Q. What is a Podiatrist?
A. A Podiatrist is a Doctor of Podiatric Medicine (DPM). The medical care that Podiatrists provide is referred to as podiatric medicine and surgery, and includes the medical, surgical, and mechanical care of the foot and ankle. The foot and ankle is a complex structure comprised of bones, nerves, tendons, muscles, and joints.
Q. What is the difference between a podiatrist and a doctor of general medicine?
A. Podiatrists are specially trained in the care of orthopedic deformities, diseases, and injuries of the foot and ankle. This includes birth deformities, growth deformities, work or sports injuries, fractures, bunions, hammertoes, heel spurs, ankle trauma, ingrown nails, arthritis, diabetic neuropathy, and peripheral vascular disease.
Q. When should I go to a podiatrist and when should I consult an orthopedist for my foot and ankle problems?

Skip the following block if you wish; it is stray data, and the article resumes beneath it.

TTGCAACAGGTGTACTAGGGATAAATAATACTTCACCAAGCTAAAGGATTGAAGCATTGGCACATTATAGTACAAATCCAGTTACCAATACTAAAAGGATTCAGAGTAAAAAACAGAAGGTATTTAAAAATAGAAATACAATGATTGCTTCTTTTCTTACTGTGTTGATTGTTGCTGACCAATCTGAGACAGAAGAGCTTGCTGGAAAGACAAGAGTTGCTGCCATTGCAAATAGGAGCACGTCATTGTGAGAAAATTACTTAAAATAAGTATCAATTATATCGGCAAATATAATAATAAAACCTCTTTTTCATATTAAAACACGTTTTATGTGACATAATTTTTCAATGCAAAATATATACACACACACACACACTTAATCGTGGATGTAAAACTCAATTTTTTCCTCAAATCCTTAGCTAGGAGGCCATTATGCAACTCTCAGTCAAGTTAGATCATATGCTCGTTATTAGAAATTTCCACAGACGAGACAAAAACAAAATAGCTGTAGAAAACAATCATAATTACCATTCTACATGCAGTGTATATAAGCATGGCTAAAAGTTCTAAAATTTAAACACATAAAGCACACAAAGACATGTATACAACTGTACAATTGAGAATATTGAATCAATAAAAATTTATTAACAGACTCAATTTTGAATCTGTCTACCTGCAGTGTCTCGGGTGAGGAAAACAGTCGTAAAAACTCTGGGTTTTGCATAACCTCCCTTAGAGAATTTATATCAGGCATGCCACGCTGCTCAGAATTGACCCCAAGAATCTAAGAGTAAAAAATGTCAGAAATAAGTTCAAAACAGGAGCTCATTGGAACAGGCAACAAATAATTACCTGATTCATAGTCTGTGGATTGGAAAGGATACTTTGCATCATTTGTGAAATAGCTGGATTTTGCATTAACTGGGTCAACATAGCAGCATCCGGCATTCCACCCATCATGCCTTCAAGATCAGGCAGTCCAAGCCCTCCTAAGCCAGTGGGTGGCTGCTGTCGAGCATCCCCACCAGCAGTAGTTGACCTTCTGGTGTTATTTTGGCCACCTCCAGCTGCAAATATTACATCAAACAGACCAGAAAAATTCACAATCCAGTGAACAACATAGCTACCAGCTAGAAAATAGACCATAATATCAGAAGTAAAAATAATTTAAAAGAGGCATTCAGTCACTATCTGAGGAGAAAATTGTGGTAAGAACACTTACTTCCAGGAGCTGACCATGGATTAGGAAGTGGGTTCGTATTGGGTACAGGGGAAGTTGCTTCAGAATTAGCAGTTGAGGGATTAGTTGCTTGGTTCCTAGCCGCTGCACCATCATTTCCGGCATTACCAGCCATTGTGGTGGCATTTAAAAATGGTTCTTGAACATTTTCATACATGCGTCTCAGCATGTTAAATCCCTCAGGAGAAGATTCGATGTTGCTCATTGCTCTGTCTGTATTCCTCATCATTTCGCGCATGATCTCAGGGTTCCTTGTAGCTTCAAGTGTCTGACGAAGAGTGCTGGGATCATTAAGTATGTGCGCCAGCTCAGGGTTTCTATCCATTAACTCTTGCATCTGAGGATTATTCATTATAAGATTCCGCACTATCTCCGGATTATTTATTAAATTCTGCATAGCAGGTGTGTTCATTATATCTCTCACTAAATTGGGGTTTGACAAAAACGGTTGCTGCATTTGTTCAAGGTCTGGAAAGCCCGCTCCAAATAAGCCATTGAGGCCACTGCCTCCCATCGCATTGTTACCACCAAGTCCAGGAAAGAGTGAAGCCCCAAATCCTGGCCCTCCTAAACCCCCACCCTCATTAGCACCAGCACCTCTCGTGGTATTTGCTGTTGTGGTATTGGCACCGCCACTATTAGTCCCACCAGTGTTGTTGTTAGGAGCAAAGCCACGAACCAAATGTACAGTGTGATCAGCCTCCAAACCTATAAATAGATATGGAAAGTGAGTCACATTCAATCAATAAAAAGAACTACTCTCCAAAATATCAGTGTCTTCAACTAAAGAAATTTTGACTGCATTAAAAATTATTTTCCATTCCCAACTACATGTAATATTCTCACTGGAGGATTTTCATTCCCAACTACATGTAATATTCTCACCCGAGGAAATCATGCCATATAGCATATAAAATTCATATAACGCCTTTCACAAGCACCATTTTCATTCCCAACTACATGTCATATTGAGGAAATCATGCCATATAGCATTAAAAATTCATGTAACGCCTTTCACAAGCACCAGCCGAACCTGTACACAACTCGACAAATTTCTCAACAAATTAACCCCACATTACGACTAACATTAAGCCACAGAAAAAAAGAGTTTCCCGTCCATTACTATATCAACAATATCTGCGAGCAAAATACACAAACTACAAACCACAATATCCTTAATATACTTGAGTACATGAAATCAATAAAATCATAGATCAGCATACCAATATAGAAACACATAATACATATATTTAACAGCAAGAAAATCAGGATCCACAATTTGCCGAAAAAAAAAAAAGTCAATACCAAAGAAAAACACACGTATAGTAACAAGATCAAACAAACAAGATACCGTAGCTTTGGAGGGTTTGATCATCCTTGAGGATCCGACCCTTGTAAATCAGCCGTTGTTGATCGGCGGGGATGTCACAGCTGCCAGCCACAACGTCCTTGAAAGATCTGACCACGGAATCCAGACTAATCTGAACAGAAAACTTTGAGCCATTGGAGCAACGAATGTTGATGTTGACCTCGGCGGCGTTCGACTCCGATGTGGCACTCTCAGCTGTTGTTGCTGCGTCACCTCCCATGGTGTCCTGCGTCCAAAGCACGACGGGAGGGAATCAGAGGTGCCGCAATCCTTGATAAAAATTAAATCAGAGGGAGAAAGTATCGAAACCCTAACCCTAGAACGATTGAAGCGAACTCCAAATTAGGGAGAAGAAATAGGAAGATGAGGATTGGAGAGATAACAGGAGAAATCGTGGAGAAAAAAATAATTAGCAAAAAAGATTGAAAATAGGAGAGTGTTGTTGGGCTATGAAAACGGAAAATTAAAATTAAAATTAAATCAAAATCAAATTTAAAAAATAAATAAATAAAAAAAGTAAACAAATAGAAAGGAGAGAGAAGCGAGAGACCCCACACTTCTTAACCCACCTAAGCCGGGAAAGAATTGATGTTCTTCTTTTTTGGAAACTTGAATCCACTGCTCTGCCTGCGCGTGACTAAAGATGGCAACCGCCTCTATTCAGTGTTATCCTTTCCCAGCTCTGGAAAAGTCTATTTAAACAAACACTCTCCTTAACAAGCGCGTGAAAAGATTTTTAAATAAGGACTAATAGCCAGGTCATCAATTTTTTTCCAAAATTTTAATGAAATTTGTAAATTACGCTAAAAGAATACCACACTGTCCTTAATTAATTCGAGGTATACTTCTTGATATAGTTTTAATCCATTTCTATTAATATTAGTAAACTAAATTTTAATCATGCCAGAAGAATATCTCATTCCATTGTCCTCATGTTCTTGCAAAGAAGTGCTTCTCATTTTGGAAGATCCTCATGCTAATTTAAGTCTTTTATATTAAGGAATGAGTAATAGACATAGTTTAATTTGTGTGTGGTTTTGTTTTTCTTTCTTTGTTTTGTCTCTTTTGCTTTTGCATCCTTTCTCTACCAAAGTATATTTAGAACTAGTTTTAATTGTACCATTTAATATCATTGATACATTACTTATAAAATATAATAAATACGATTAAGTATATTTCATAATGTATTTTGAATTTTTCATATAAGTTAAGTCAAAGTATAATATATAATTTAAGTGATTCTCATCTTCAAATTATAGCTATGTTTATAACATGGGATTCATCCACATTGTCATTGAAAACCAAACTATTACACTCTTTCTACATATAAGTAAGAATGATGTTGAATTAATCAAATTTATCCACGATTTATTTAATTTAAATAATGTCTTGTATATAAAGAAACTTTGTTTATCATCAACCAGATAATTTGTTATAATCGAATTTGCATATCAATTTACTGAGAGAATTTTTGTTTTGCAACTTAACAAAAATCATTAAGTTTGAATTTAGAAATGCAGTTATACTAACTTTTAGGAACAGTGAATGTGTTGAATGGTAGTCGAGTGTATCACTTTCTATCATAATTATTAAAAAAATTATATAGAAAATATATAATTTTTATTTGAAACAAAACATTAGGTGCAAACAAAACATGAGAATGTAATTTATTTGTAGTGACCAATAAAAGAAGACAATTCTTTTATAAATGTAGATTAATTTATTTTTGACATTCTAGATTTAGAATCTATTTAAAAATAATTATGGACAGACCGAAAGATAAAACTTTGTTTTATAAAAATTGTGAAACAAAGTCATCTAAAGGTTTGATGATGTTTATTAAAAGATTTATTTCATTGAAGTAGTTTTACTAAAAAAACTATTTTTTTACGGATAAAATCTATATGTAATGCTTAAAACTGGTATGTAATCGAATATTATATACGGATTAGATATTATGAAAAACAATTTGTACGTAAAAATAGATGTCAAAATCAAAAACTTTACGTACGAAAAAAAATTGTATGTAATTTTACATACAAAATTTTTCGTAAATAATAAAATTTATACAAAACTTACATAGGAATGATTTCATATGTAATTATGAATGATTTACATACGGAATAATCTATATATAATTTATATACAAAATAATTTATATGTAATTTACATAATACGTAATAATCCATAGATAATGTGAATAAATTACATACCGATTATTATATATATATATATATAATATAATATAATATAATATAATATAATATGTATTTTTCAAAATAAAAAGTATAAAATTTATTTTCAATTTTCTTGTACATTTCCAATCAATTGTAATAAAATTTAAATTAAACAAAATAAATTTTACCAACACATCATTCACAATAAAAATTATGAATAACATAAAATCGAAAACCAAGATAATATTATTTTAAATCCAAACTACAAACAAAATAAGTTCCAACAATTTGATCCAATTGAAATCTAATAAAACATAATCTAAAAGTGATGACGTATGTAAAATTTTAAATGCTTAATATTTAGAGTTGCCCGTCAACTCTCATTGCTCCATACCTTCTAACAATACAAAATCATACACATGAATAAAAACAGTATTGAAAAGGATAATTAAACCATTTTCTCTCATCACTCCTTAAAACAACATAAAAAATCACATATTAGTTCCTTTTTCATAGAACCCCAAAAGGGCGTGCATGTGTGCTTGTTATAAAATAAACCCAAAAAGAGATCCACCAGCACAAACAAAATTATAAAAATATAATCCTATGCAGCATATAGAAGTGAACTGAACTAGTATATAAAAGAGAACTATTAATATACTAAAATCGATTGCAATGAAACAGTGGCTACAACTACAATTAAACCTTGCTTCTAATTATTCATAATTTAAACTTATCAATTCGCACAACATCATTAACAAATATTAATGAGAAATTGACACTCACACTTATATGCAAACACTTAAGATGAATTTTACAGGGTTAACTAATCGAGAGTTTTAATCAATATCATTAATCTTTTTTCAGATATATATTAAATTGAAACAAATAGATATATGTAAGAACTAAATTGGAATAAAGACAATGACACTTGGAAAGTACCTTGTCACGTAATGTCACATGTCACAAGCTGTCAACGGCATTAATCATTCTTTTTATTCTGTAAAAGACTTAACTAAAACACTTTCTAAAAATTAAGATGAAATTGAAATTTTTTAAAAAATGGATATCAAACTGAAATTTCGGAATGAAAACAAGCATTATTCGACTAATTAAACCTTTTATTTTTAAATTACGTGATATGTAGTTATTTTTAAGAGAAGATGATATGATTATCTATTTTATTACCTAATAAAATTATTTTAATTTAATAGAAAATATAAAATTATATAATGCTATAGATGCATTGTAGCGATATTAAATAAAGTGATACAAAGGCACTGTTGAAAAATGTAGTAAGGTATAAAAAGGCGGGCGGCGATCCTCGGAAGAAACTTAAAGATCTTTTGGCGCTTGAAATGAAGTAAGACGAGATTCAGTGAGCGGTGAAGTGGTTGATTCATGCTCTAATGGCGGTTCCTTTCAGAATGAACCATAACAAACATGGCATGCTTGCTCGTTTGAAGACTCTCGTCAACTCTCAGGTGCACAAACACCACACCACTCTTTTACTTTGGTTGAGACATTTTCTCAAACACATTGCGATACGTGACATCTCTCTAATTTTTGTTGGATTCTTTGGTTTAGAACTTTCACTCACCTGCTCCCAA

A. Over the past decade, medical care has become very specialized. A podiatrist is board certified in all problems relating to the leg, ankle and foot. Any leg, ankle or foot concerns can be treated by a podiatrist-a specialist in this area.
Q. What training/education do podiatrists receive?
A. Most podiatrists complete a 4-year undergraduate college education. After graduation, there is four years of Podiatric Medical School. After completion of medical school, a podiatric surgeon participates in a surgical residency program or postdoctoral education to prepare for the specialty of podiatric surgery. After Several years of clinical experience and practice in accredited hospitals, a podiatric surgeon may apply for board certification.
This pre-certification clinical experience requirement assures that a board certified podiatric surgeon brings significant experience to the care of your foot and ankle problems.
Q. What ongoing training is required of podiatrists?
A. Once board certified, Doctors of Podiatric Medicine Diplomates are required to participate annually in continuing education in subject areas relevant to the practice of podiatric medicine and surgery. Additionally, every 10 years Diplomates must take a written examination to assess their current level of podiatric expertise.